Stephanie Hurt – Romance Author

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Authors & Rejection

It’s Saturday, a day to relax and enjoy life. So, before we get to the easy-going weekend, let’s talk about rejection. Ouch!

Every author has to accept rejection. It’s part of the job. But, it’s not always that easy. Rejection is also good for us. Yes, I said that, but it is a good thing. Sometimes rejection is just what the doctor ordered.

So, let me jump right into the explanation. When a manuscript is rejected, it should make us look into it more. With each rejection I’ve received, it made me relook at my manuscript with different eyes. Sometimes I find things I didn’t see before.

Now, with that being said, rejection hurts, but I read an article a while back that told how many rejections some of the biggest authors out there have received. Even their bestsellers that went mega-platinum were rejected a time or two before they were snatched up. So, that should give us hope beyond the rejection.

As always, good writing and May God Bless You…

close up photography of crumpled paper

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Who’s my worst critic? Me!

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Good morning! It’s a rainy Sunday here in Georgia.

So, who’s my worst critic? As I write, I edit. I know, that’s not supposed to be the way it works. I should write, then edit, but guess what? There’s something inside of me that as soon as a line is written if a word comes up as wrong, my brain says go back and correct.

But the worst thing is, I’ll write almost a full chapter, then turn around and erase it. Then a little way down the road into the manuscript, I wish I hadn’t done that. Even though it doesn’t work in that spot doesn’t mean it won’t in another. Of course by the time I figure that out, well, it’s gone.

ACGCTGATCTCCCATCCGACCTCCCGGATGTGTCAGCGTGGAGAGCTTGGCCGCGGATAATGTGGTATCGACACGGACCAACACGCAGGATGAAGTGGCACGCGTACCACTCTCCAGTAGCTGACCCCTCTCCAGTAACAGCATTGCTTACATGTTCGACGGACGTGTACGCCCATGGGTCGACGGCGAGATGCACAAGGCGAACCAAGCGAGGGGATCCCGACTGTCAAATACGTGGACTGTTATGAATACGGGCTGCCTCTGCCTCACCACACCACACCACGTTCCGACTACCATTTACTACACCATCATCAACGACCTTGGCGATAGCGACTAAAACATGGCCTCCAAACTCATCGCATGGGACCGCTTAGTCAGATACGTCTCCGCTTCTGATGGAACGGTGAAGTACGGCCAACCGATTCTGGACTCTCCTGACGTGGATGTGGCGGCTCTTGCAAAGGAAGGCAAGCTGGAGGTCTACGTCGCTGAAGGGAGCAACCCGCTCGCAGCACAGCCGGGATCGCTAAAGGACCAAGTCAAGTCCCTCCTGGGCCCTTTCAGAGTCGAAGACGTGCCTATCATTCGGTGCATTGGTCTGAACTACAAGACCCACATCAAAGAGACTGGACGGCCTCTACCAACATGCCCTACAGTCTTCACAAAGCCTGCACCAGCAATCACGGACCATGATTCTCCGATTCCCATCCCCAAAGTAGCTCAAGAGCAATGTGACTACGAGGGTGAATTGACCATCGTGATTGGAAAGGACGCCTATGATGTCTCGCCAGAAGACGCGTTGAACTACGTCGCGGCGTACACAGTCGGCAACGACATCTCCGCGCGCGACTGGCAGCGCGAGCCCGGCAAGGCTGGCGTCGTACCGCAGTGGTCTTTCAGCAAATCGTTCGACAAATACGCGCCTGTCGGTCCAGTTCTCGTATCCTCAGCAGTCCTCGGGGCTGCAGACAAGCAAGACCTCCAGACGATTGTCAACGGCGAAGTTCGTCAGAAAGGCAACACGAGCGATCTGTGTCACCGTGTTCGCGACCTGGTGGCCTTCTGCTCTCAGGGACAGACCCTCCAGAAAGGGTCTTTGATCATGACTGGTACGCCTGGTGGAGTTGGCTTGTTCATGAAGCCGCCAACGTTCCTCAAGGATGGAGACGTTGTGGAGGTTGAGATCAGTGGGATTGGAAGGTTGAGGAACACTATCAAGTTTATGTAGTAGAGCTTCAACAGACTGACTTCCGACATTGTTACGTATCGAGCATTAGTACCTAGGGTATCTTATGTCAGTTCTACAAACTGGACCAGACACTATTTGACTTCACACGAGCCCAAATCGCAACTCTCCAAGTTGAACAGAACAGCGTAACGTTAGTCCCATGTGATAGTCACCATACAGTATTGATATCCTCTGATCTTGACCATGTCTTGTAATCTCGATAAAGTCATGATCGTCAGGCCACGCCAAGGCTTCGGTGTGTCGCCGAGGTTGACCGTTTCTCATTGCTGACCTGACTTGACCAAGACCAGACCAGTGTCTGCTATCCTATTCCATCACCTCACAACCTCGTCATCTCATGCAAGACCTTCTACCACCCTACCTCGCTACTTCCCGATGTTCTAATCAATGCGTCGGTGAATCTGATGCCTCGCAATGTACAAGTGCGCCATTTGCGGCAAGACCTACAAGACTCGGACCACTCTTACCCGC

The moment I type ‘The End’ is when the worst critic in me starts. Even a couple of my bestsellers still haunt me. I think of a line I used and how I could make it better. My editor constantly tells me to stop overthinking. But it’s like a bad habit that I can’t break. One of my books pulled at me so hard that I almost took it completely down, but since it gets a great response, I held back. (That didn’t stop me from printing the manuscript and going back over it.)

If a line bothers me, I’ll write it over and over, which takes valuable time out of my writing. Then I’ll break down and just go with it, which is what I need to start doing. Since my brain stays in autocorrect mode, this is hard to do. But, I’m learning to push that mode off.

So, are you the worst critic you have?

As always, good writing and May God Bless You…


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What’s in a character?

Good Tuesday morning!

So, how do you form your characters? Do you develop them as the story goes forward? Or do you write a character sketch before putting the first word into the manuscript? In Scrivener, I always start out with a blank page for each character. Of course, I know basically who my character is. When I start a new manuscript, I develop their main character sketch, but what is included?

Name – Oh, this can take hours for me. I play with first and last name combinations. It’s crazy, but as a writer, I know that when the right combination comes across, it will pop. So, I scan name lists, Scrivener’s name generator, and even newspapers. Sometimes things just stand out.

Flaws – Ok, so maybe your main characters don’t have flaws, but I try to make mine less than perfect. Of course, my first books had perfect characters, but I want my readers to relate to my characters, so I add flaws. It could be as simple as having an attitude, but I make it a flaw at the time.

Looks – Does my character have blonde hair and blue eyes? That’s something important because you don’t want to suddenly say something about their auburn hair halfway through. You need to know what they look like or at least have an idea so that it stays consistent throughout the book.

Career – What does your character do? Are they a lawyer, doctor or maybe a rodeo king? It’s important to know this so that you can add elements of what they do to your character.

Hobbies – This is not as important as other attributes, but if it’s going to play a role in the book, then you need to remember if they knit or oil paint. Changing it midway can confuse the reader at times.

You may be saying, but why are these important? Every writer is different in how they do their work. For me, I like to get to know my characters. As I write, I like to know what my character might say or do and why. In Scrivener, I always have a character note that details things and I can add to it as things happen. Believe me, it helps to keep the process going forward.

So, how do you create your characters?

As always, good writing and May God Bless You…


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Words on a page…

Good Saturday morning! I hope all of you had a great Thanksgiving. Mine was wonderful. Now the Christmas season is officially in full swing, which excites me. This is my favorite time of year.